Two books that can help us Indians understand ourselves better

Kaushik Basu’s journal of a policy maker and Amartya Sen’s memoir provide a bird’s eyeview of their world. While Sen’s memoir is majestic in its sweep, Basu’s is frothy and economical

Two books that can help us Indians understand ourselves better
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Uttam Sengupta

What if Indians were as obsessed with economics, mathematics and philosophy as they are with politics? The question kept crossing my mind as I alternated between reading Kaushik Basu’s journal of a policy maker and Amartya Sen’s memoir, both released in July.

Basu and Sen’s books in many ways are similar. They are both memoirs and sparkle with wit and humour. Both provide insights into places and people. Both provide accounts of a staggering number of eminent people they have met, mostly the famous but also the not-so-famous, and Basu’s love for local food, art and culture, and his penchant for combining bus rides and walks during official visits, come as a bonus.

While Sen’s memoir is majestic in its sweep, Basu’s is frothy and economical. Both have scrupulously avoided recalling unpleasant experiences they surely would have had. Both write fondly about friends and family, about economics, philosophy and algebra, about politics in universities and government offices and a lot more.

Two books that can help us Indians understand ourselves better

Sen in his memoir provides a fascinating glimpse of classical, conservative, Marxist and liberal economists in Cambridge and at MIT across the ocean. He also writes affectionately of his stint in Delhi School of Economics and how he was chosen.

When he was offered a position at the Delhi School, he was told that Prof VKRV Rao had retired but had stipulated that he would vacate the chair only when he came across a deserving successor. So, Amartya Sen recalls, on a visit to Delhi he was invited for a South Indian lunch at home by Prof Rao, at the end of which it suggested that Sen could apply for the position.

While the method of appointment may shock Indian bureaucrats (politicians and the people were shocked when Sen as Chancellor picked up Gopa Sabharwal as VC of the Nalanda University during UPA-2. It was pointed out that Sabharwal was far too junior and was not qualified etc. Sen would have laughed at such outrage, I guess, because he himself had been invited when he was merely 23 years of age, to set up the Department of Economics at Jadavpur University. The last seven years have done little to prove him wrong though.)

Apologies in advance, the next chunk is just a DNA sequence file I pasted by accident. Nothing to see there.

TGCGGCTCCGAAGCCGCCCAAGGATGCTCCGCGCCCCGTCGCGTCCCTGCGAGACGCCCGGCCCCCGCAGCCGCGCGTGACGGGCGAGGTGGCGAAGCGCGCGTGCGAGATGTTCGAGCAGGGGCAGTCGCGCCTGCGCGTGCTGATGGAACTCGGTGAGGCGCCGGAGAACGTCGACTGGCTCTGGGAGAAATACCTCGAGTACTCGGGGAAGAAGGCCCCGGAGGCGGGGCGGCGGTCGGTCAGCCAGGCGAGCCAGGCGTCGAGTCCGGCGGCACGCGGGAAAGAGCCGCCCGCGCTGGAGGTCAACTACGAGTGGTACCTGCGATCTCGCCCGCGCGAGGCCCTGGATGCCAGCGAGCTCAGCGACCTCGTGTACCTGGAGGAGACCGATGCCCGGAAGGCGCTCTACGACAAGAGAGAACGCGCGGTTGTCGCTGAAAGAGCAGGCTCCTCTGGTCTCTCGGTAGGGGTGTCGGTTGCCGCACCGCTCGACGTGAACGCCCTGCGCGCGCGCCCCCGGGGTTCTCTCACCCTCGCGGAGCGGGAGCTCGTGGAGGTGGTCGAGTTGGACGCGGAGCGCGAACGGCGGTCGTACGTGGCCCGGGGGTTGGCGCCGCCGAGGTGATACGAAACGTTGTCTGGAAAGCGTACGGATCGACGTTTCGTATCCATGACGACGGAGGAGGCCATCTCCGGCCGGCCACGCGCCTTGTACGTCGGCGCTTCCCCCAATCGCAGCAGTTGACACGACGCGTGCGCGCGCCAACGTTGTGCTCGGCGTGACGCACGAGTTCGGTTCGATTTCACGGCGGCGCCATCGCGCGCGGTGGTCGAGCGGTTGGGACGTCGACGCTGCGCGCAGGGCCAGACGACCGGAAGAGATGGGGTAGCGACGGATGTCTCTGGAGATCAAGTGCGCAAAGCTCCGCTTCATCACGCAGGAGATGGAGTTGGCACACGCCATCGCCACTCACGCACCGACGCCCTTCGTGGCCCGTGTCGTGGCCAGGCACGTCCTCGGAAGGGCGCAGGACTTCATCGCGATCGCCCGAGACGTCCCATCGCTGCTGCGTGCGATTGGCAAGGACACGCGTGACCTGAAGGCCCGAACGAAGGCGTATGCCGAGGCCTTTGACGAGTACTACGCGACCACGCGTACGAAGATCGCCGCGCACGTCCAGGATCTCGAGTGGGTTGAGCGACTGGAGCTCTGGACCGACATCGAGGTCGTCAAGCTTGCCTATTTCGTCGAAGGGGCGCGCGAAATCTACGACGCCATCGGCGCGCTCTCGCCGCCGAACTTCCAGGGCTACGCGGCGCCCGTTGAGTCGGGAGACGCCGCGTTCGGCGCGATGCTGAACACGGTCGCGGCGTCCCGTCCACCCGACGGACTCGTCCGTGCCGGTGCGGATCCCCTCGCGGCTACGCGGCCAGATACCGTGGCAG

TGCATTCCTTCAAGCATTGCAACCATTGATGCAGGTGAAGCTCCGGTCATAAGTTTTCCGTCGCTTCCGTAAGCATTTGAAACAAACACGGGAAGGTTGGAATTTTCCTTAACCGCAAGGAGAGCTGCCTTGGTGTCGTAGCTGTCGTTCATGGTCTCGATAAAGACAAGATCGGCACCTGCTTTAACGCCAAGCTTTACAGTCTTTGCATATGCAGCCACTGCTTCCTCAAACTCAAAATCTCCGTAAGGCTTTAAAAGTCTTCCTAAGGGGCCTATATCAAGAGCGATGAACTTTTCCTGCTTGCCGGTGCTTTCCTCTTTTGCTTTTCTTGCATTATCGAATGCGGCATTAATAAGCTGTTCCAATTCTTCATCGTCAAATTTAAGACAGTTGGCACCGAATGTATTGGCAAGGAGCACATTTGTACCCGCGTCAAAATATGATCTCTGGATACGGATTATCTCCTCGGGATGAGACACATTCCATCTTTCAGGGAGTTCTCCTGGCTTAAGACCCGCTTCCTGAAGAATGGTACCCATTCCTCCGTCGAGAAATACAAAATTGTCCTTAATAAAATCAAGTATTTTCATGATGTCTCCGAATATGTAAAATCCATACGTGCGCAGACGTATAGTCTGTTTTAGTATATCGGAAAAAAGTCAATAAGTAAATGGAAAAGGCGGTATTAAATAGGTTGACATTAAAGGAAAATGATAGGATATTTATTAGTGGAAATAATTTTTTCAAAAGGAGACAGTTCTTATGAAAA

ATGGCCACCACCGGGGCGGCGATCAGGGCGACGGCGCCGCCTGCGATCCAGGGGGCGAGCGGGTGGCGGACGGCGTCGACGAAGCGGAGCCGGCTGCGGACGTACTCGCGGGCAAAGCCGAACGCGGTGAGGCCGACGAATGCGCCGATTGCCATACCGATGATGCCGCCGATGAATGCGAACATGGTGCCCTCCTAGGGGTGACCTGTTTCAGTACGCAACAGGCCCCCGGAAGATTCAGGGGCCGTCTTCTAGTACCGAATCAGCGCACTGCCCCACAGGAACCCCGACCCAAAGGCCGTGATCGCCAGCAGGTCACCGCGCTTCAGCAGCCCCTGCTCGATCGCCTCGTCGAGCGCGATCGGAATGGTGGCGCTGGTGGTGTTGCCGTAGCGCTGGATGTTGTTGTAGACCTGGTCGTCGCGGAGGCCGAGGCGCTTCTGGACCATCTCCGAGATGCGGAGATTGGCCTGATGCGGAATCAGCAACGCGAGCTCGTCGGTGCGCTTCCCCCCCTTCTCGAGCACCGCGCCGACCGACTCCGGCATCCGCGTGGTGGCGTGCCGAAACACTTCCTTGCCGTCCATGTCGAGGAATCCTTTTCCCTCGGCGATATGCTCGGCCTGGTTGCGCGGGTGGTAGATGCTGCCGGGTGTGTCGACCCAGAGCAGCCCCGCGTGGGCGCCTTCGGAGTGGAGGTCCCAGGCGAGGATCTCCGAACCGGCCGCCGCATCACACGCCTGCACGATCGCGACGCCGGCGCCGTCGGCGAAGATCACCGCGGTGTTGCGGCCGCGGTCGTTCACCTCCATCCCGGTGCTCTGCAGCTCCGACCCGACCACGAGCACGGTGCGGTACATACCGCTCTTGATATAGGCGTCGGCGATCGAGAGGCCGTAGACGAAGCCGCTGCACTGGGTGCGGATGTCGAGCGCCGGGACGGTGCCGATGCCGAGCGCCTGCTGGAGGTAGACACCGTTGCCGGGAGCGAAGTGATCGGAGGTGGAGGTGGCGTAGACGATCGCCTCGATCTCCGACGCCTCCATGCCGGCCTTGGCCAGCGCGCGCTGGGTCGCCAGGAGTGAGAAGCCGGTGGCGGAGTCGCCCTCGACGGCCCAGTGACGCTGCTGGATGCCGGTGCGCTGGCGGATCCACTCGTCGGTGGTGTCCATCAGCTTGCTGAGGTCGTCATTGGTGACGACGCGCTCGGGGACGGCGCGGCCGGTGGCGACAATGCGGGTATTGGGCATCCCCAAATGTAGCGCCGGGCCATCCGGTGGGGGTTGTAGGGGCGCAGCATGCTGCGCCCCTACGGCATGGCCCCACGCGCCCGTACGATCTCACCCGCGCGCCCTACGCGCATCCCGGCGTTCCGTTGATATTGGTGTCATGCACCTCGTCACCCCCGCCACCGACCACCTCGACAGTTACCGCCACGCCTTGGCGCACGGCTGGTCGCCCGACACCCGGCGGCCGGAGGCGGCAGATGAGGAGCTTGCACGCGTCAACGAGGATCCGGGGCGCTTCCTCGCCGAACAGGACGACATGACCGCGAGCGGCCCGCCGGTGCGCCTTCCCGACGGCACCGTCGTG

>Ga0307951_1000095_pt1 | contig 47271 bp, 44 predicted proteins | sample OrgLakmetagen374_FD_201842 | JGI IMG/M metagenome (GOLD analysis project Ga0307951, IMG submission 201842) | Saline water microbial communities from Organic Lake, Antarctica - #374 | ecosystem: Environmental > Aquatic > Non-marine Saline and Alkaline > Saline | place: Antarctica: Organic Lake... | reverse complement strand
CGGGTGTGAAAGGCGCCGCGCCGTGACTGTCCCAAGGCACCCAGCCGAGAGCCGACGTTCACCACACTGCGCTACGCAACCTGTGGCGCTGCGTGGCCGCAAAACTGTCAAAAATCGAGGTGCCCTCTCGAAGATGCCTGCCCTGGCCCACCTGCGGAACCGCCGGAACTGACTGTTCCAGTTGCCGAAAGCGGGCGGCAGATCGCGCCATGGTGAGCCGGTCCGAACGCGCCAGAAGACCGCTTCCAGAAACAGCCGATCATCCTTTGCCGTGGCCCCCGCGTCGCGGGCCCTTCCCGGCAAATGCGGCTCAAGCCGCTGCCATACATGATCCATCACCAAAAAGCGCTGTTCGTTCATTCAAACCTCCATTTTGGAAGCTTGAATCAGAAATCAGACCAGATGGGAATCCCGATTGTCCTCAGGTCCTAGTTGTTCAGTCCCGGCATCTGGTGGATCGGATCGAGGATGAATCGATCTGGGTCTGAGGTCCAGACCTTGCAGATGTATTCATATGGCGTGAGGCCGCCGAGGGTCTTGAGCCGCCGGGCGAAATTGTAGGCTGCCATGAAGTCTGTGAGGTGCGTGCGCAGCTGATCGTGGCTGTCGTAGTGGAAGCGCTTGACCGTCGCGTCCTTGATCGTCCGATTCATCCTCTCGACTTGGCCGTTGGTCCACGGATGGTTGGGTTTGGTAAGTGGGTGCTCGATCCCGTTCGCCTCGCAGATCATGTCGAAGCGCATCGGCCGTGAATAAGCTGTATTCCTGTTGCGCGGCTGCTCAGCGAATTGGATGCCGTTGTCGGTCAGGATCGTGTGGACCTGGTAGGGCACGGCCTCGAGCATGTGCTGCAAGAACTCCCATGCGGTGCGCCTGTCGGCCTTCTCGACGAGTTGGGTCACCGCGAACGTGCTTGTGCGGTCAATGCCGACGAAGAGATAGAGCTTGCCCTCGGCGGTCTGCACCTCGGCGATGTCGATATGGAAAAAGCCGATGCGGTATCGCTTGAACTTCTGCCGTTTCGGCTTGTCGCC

Kaushik Basu refers to this rigid, hierarchical mindset. There were three Secretaries to the Government of India in the Finance Ministry when he was appointed the Chief Economic Advisor; and a separate and special bathroom was earmarked for the three with three towels marked with their respective designations: Finance Secretary, Revenue Secretary and Expenditure Secretary. The CEA also got his towel in due course, Basu wryly observes.

On a more serious plane he observes that one of the reasons why the Indian Government is less efficient is because of the culture of ‘Permissionism’, the system of obtaining permission for everything from everyone. Everyone, he writes, is involved in every decision. No objection certificates had to be accumulated from a chain of officials before even a casual leave is sanctioned.

Basu, first as Chief Economic Advisor to the Government of India and thereafter as the Chief Economist at the World Bank, provides a ring-side view of policy making. A lot less diplomatic than Sen, he blames ‘political consensus’ in the making of poor economic policies. It is like designing an airplane by consensus, he writes, with the majority deciding that the nose should tilt to the left. Such a plane by consensus, he observes, would probably never fly, leaving readers to speculate why the Government in India functions poorly.